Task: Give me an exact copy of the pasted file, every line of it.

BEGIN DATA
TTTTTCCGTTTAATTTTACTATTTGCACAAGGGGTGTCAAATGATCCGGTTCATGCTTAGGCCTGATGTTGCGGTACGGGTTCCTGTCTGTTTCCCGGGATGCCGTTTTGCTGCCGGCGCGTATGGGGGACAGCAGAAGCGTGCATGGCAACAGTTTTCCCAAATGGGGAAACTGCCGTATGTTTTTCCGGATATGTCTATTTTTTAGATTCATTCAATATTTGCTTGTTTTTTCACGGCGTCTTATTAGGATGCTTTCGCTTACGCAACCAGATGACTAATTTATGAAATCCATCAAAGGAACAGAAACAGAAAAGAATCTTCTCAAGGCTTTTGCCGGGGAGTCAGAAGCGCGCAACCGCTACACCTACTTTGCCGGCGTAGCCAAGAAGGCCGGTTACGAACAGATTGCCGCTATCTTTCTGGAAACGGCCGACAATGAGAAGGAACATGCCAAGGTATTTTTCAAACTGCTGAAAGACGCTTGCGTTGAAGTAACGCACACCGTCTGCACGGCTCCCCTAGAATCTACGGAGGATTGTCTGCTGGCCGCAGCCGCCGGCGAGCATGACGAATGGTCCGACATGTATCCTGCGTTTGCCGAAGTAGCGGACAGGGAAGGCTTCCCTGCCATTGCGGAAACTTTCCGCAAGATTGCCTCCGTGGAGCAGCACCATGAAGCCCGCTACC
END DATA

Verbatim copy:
TTTTTCCGTTTAATTTTACTATTTGCACAAGGGGTGTCAAATGATCCGGTTCATGCTTAGGCCTGATGTTGCGGTACGGGTTCCTGTCTGTTTCCCGGGATGCCGTTTTGCTGCCGGCGCGTATGGGGGACAGCAGAAGCGTGCATGGCAACAGTTTTCCCAAATGGGGAAACTGCCGTATGTTTTTCCGGATATGTCTATTTTTTAGATTCATTCAATATTTGCTTGTTTTTTCACGGCGTCTTATTAGGATGCTTTCGCTTACGCAACCAGATGACTAATTTATGAAATCCATCAAAGGAACAGAAACAGAAAAGAATCTTCTCAAGGCTTTTGCCGGGGAGTCAGAAGCGCGCAACCGCTACACCTACTTTGCCGGCGTAGCCAAGAAGGCCGGTTACGAACAGATTGCCGCTATCTTTCTGGAAACGGCCGACAATGAGAAGGAACATGCCAAGGTATTTTTCAAACTGCTGAAAGACGCTTGCGTTGAAGTAACGCACACCGTCTGCACGGCTCCCCTAGAATCTACGGAGGATTGTCTGCTGGCCGCAGCCGCCGGCGAGCATGACGAATGGTCCGACATGTATCCTGCGTTTGCCGAAGTAGCGGACAGGGAAGGCTTCCCTGCCATTGCGGAAACTTTCCGCAAGATTGCCTCCGTGGAGCAGCACCATGAAGCCCGCTACC